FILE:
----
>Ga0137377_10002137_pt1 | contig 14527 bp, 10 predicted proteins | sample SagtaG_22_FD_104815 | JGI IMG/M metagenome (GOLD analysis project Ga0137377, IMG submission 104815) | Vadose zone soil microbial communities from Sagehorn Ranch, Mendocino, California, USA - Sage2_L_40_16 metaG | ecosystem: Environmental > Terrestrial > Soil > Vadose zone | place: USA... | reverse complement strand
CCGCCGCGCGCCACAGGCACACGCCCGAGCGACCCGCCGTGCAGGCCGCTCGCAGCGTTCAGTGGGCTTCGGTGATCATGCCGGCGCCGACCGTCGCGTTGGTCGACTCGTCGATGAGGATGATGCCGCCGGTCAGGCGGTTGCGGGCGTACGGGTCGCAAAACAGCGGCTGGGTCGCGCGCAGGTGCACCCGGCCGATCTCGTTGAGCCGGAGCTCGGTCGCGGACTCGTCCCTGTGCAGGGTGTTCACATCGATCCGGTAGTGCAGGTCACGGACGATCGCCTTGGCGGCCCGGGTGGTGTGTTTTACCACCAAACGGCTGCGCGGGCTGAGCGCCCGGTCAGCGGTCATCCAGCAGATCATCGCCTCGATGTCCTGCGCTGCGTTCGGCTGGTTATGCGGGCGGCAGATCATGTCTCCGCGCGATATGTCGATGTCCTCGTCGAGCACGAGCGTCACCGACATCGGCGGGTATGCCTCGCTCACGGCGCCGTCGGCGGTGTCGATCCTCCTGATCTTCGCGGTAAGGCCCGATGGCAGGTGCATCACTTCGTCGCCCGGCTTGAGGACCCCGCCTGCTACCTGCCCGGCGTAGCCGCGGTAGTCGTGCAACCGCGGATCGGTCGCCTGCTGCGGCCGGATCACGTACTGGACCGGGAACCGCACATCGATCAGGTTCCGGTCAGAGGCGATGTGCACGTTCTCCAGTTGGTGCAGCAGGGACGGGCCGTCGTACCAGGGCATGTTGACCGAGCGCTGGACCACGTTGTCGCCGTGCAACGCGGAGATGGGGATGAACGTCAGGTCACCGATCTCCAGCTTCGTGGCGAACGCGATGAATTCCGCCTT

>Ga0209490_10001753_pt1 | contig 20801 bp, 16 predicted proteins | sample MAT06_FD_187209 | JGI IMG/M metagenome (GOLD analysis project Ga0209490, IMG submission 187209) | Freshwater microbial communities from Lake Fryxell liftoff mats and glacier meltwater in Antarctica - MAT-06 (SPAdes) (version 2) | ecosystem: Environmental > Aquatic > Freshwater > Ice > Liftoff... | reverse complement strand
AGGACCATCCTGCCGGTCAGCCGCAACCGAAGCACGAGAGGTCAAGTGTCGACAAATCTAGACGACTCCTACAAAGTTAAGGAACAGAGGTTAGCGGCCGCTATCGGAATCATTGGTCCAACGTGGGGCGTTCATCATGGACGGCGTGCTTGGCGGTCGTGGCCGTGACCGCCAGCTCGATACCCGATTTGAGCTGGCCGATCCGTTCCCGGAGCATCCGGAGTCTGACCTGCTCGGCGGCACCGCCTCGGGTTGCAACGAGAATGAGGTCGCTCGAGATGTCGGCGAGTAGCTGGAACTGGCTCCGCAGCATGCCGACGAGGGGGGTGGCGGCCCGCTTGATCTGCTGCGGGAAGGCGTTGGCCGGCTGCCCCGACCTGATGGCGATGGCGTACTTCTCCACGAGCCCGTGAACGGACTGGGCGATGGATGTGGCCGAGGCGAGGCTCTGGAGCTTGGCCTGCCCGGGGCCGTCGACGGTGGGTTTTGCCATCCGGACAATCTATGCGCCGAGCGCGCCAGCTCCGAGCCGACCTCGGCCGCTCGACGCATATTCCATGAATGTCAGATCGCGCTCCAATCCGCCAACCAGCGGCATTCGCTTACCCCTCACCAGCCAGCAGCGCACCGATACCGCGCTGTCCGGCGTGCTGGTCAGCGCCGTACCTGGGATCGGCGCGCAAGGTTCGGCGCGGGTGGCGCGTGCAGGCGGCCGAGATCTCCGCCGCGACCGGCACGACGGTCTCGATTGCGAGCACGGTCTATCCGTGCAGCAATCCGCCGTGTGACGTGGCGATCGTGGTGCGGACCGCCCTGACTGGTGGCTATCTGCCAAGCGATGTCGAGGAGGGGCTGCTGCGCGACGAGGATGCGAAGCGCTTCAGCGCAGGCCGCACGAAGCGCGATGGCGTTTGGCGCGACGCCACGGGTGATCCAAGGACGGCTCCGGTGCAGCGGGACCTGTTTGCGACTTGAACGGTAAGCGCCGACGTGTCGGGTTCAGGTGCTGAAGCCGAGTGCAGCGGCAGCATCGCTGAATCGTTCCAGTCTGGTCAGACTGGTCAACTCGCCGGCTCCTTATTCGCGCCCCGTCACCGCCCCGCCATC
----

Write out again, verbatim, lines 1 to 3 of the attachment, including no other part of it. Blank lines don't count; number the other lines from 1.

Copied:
>Ga0137377_10002137_pt1 | contig 14527 bp, 10 predicted proteins | sample SagtaG_22_FD_104815 | JGI IMG/M metagenome (GOLD analysis project Ga0137377, IMG submission 104815) | Vadose zone soil microbial communities from Sagehorn Ranch, Mendocino, California, USA - Sage2_L_40_16 metaG | ecosystem: Environmental > Terrestrial > Soil > Vadose zone | place: USA... | reverse complement strand
CCGCCGCGCGCCACAGGCACACGCCCGAGCGACCCGCCGTGCAGGCCGCTCGCAGCGTTCAGTGGGCTTCGGTGATCATGCCGGCGCCGACCGTCGCGTTGGTCGACTCGTCGATGAGGATGATGCCGCCGGTCAGGCGGTTGCGGGCGTACGGGTCGCAAAACAGCGGCTGGGTCGCGCGCAGGTGCACCCGGCCGATCTCGTTGAGCCGGAGCTCGGTCGCGGACTCGTCCCTGTGCAGGGTGTTCACATCGATCCGGTAGTGCAGGTCACGGACGATCGCCTTGGCGGCCCGGGTGGTGTGTTTTACCACCAAACGGCTGCGCGGGCTGAGCGCCCGGTCAGCGGTCATCCAGCAGATCATCGCCTCGATGTCCTGCGCTGCGTTCGGCTGGTTATGCGGGCGGCAGATCATGTCTCCGCGCGATATGTCGATGTCCTCGTCGAGCACGAGCGTCACCGACATCGGCGGGTATGCCTCGCTCACGGCGCCGTCGGCGGTGTCGATCCTCCTGATCTTCGCGGTAAGGCCCGATGGCAGGTGCATCACTTCGTCGCCCGGCTTGAGGACCCCGCCTGCTACCTGCCCGGCGTAGCCGCGGTAGTCGTGCAACCGCGGATCGGTCGCCTGCTGCGGCCGGATCACGTACTGGACCGGGAACCGCACATCGATCAGGTTCCGGTCAGAGGCGATGTGCACGTTCTCCAGTTGGTGCAGCAGGGACGGGCCGTCGTACCAGGGCATGTTGACCGAGCGCTGGACCACGTTGTCGCCGTGCAACGCGGAGATGGGGATGAACGTCAGGTCACCGATCTCCAGCTTCGTGGCGAACGCGATGAATTCCGCCTT

>Ga0209490_10001753_pt1 | contig 20801 bp, 16 predicted proteins | sample MAT06_FD_187209 | JGI IMG/M metagenome (GOLD analysis project Ga0209490, IMG submission 187209) | Freshwater microbial communities from Lake Fryxell liftoff mats and glacier meltwater in Antarctica - MAT-06 (SPAdes) (version 2) | ecosystem: Environmental > Aquatic > Freshwater > Ice > Liftoff... | reverse complement strand